Posted by: @hector-j-medina-g

Steve;

Let me be clear: We are not friends.

I respect everyone in the airgun community. It's civil to do so.

You are free to believe what you want, but you are definitely "NOT GETTING IT".

I will repeat it here: The MAIN DRIVER of these experiences is to allow EVERYONE to build something that will allow EVERY TUNER AND TINKERER to compare a "before and after" rifle of HIS doing.

We are not claiming to produce absolute results, we are not aiming to achieve a different design of internals. We are just making it possible for everyone with the will to have an instrument to record the results of his efforts.

You seem to be attached to the idea that the airguns should be redesigned. That's a possibility, but a really long shot one. NO manufacturer is at present doing anything worthwhile as far as the internals are concerned. Architectures have been frozen in time since the 19th century for the breakbarrel and the 20th century for the sliding compression cylinder guns.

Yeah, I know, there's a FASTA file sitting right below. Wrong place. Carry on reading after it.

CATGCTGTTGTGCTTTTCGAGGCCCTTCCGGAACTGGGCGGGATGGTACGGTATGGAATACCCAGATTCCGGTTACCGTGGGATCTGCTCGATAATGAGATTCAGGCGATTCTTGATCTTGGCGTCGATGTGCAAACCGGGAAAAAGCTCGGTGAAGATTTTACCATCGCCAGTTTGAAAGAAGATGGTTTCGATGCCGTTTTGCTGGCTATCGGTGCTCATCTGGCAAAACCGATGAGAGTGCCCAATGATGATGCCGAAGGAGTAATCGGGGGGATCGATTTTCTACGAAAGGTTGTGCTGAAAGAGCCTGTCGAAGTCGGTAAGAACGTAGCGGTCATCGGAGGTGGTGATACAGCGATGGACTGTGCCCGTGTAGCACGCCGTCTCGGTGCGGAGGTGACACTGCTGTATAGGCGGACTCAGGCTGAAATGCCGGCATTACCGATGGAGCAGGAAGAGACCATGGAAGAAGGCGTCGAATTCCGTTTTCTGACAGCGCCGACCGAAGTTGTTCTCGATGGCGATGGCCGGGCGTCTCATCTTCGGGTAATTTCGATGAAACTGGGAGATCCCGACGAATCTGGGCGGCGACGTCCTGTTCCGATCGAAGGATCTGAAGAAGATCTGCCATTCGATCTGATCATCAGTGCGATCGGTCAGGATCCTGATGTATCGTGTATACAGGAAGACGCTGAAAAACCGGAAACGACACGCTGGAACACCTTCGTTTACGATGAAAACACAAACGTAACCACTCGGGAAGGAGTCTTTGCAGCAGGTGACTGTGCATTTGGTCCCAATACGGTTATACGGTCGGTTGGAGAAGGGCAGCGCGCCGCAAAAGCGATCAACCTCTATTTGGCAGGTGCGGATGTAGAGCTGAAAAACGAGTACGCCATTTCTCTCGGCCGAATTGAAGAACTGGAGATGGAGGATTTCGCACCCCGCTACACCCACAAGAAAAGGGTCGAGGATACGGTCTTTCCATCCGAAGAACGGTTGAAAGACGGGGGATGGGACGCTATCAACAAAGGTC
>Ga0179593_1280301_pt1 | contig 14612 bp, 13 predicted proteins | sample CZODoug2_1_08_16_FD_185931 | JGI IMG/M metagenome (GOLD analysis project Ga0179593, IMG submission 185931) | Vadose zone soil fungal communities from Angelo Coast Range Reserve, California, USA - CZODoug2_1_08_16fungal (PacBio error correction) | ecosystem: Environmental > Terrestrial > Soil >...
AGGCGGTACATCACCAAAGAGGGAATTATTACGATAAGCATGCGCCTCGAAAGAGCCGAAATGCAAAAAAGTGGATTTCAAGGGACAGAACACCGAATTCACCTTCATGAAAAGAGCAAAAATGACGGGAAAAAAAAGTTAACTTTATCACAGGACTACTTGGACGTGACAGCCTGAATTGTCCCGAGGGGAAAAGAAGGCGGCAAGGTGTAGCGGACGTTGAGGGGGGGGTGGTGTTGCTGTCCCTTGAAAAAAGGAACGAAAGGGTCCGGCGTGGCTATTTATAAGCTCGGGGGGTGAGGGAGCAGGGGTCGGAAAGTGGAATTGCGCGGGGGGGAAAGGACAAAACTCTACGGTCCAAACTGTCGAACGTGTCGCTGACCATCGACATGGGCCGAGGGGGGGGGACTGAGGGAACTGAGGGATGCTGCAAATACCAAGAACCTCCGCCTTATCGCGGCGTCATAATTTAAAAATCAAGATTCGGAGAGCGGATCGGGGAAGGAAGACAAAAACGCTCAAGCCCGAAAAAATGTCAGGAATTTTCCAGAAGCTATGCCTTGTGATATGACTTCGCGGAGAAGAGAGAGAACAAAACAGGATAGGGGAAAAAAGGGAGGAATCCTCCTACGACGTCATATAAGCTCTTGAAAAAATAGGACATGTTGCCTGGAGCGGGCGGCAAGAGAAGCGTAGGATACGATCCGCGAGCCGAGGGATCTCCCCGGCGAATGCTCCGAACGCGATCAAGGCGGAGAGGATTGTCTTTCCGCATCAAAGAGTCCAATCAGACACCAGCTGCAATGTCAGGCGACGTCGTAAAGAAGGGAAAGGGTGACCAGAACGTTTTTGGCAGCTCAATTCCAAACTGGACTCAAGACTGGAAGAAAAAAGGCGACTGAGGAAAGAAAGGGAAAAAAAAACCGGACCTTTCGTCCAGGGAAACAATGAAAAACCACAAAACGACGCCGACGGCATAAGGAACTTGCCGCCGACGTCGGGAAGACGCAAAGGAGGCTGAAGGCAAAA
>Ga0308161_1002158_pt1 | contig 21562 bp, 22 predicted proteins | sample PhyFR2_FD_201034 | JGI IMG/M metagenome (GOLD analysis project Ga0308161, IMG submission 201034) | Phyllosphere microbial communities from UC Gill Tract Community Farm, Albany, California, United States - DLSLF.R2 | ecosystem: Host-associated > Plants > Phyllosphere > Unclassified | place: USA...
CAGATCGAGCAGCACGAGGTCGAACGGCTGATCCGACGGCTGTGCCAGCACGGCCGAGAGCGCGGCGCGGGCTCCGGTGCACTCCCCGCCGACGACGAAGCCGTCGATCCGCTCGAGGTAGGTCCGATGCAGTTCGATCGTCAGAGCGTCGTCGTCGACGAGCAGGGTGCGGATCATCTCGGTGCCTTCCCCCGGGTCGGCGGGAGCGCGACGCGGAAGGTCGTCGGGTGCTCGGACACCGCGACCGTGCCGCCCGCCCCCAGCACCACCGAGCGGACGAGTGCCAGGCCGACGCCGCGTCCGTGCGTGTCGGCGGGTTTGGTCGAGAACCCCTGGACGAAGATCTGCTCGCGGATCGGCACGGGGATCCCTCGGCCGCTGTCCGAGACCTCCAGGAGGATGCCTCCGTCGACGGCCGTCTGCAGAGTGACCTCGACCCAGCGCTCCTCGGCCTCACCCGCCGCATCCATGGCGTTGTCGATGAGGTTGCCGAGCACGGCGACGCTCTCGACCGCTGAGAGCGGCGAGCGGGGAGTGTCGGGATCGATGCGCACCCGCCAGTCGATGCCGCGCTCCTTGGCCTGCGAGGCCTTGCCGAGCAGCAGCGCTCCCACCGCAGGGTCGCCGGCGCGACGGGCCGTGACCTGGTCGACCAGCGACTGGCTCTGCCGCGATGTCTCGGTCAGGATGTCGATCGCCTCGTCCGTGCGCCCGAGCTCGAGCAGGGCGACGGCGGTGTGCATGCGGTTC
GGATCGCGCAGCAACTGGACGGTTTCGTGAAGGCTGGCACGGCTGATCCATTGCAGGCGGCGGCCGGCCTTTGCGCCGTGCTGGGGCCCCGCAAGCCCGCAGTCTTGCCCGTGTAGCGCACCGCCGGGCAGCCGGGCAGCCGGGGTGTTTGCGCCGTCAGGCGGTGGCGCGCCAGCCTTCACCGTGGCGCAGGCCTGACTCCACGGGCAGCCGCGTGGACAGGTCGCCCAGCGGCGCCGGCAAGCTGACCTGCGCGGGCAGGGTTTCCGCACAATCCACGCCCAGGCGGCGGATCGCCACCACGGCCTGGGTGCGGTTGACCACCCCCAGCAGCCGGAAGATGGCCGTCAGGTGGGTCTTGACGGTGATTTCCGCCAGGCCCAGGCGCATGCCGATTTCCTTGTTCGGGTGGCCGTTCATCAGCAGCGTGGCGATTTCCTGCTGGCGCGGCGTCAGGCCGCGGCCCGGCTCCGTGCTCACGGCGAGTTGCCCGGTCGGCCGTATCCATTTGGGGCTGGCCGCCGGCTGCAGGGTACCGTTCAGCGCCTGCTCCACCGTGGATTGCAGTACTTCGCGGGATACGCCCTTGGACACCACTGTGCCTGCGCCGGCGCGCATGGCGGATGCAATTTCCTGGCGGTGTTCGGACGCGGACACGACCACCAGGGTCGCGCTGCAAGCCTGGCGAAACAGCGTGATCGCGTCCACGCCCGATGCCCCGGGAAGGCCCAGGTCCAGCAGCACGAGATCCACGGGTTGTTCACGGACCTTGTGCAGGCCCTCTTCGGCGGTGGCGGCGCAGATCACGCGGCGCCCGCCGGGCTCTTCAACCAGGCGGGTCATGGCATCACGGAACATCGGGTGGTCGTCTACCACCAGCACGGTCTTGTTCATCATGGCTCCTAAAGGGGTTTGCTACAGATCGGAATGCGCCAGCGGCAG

Other architectures have been explored and have ended by the wayside.

The sad story of the Walthers (LGU and LGV) is a sobering experience for the industry. Walther listened to the vociferantes in the community that assured they would pay $800 for an OoB "tuned airgun". Sure! about 300 of them paid the full price, ¿after that?  You know the result. Apart from the limited supplies of the LGU Varmint still available here and there, everything else has been, or is in the process of being, discontinued.

So, trying to get a "pure" view of the behaviour of the airgun is rather futile. There is no future in that research.

Where there is future is in creating the ability for all to "see" what truly is happening in a gun set in a condition AS CLOSE AS POSSIBLE to the field usage.